Islet Cell Advances May Fight Diabetes
New Technique in Islet Cell Transplantation Uses Ultrasound Technology
WebMD News Archive
Nov. 29, 2005 -- An advance in an experimental treatment that promotes
natural insulin production among people with type 1 diabetes may mean that more
patients will one day be able to live without daily insulin injections.
Researchers used ultrasound guidance to help them inject and transplant
insulin-producing cells, known as beta-islet cells, into the liver. They also
developed a technique that appears to lower the risk of bleeding complications
associated with the procedure.
Their islet-transplantation technique is minimally invasive and could
potentially be done as a same-day procedure, says researcher Saravanan
Krishnamoorthy presented the findings in Chicago at RSNA 2005, the annual
meeting of the Radiological Society of North America.
"There are still problems that have to be addressed, but this could be
done as an outpatient procedure," he tells WebMD.
Although still experimental, islet-cell transplantation offers the promise
of helping large numbers of people with type 1 diabetes lead more normal
People with this type of diabetes produce little or no insulin, the hormone
that helps cells break down glucose (sugar) in the blood for fuel. This is due
to the body's destruction of the islet cells that make insulin. Islet cells are
found in the pancreas.
has been traditionally known as "juvenile"
diabetes and requires lifelong insulin supplementation.
The transplantation of beta-islet cells from donor pancreases has been shown
to promote natural insulin production among patients. But like other transplant
patients, islet recipients must take powerful immune-suppressing drugs to
prevent rejection of the foreign cells.
About 400 patients worldwide had received islet cell transplants from donor
pancreases as of late last year, with varying degrees of success.
The study reported by Krishnamoorthy and colleagues at the University of
Minnesota, Minneapolis included 13 patients with poorly controlled type 1
The researchers used ultrasound technology to locate the best site for islet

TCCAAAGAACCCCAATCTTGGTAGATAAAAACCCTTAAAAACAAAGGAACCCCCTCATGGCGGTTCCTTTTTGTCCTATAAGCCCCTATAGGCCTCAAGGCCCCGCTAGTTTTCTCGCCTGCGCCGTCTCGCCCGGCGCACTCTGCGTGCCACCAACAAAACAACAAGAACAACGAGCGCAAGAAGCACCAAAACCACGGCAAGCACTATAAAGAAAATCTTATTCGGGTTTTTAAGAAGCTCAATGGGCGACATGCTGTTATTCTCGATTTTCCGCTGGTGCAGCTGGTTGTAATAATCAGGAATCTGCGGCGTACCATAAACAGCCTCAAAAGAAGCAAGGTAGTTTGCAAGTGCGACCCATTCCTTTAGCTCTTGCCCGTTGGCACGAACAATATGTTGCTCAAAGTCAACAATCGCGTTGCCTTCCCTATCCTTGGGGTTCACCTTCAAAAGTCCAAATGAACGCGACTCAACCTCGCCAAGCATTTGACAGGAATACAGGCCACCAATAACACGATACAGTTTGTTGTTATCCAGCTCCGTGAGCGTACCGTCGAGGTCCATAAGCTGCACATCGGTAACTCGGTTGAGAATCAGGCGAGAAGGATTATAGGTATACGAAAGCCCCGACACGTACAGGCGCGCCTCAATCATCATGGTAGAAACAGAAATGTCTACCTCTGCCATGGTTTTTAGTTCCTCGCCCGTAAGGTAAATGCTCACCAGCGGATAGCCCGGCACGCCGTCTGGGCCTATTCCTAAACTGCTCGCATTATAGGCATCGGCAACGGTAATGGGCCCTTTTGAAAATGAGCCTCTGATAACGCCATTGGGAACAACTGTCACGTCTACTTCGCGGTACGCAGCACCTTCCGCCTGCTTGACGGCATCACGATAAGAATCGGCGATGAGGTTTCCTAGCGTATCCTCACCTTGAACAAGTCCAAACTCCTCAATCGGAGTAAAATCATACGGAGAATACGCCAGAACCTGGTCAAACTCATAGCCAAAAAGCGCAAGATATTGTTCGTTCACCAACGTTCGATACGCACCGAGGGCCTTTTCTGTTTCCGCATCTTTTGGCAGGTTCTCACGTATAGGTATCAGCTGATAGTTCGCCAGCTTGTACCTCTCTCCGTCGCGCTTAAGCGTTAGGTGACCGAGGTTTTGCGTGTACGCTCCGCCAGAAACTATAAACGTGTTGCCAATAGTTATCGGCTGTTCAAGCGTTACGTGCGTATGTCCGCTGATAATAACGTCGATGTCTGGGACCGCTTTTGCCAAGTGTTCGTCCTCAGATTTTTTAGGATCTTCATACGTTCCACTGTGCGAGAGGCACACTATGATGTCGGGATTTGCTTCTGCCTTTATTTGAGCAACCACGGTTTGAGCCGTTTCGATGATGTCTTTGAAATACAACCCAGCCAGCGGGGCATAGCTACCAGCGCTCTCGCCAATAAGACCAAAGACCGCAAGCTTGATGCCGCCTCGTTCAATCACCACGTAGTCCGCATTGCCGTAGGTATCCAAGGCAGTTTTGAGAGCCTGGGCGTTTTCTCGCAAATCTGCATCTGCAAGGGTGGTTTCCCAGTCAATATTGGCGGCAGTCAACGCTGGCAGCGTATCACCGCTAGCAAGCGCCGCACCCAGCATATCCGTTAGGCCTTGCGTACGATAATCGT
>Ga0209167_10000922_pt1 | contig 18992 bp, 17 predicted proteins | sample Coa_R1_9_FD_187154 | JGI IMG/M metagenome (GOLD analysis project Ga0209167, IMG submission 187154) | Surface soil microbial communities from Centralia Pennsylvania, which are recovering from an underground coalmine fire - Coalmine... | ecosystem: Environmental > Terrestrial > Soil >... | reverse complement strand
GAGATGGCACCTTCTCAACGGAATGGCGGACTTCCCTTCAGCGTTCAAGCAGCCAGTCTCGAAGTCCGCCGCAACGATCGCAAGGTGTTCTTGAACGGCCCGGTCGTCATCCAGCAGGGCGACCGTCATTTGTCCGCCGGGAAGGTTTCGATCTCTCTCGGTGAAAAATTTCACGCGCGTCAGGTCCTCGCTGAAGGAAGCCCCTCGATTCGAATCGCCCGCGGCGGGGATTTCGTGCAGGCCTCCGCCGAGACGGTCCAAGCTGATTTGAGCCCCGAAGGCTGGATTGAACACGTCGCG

cell infusion. They were able to transplant cells on the first attempt in
two-thirds of cases and were successful on the second attempt in most other
They also used a specialized technique to help prevent bleeding
complications from the needle used to inject the cells.
No major complications or deaths were reported among the patients, who were
followed for a month after receiving the islet cells. All 13 were producing
insulin on their own. Transplant recipients had some reported anemia (lower
blood count) and abnormal liver enzyme levels.
American Diabetes Association spokesman Nathaniel Clark, MD, says islet cell
transplantation is a promising technique for the treatment of type 1 diabetes.
But he adds that some major hurdles remain for the therapy.
Rejection of transplanted cells remains a big problem, and the long-term
side effects of currently available antirejection drugs are poorly understood.
But better antirejection drug protocols are helping to improve long-term
results and minimize the risks to patients.
Researchers are also working to develop methods of transplanting islet cells
that will reduce or eliminate the risk of rejection. One approach involves
coating islet cells with a gel that prevents the immune system from attacking
Collecting enough islet cells to transplant is also a major problem. Two
donor pancreases are currently needed to provide the number of islet cells used
for a single transplant.
Researchers are investigating whether islet cells from pigs are suitable for
human transplant. And human embryonic stem cells could potentially produce
suitable cells for transplant.
Despite the hurdles, Clark says islet transplantation has the potential to
transform the treatment of type 1 diabetes.
"This continues to be one of the most exciting and promising techniques
to potentially produce a cure for this disease," he says.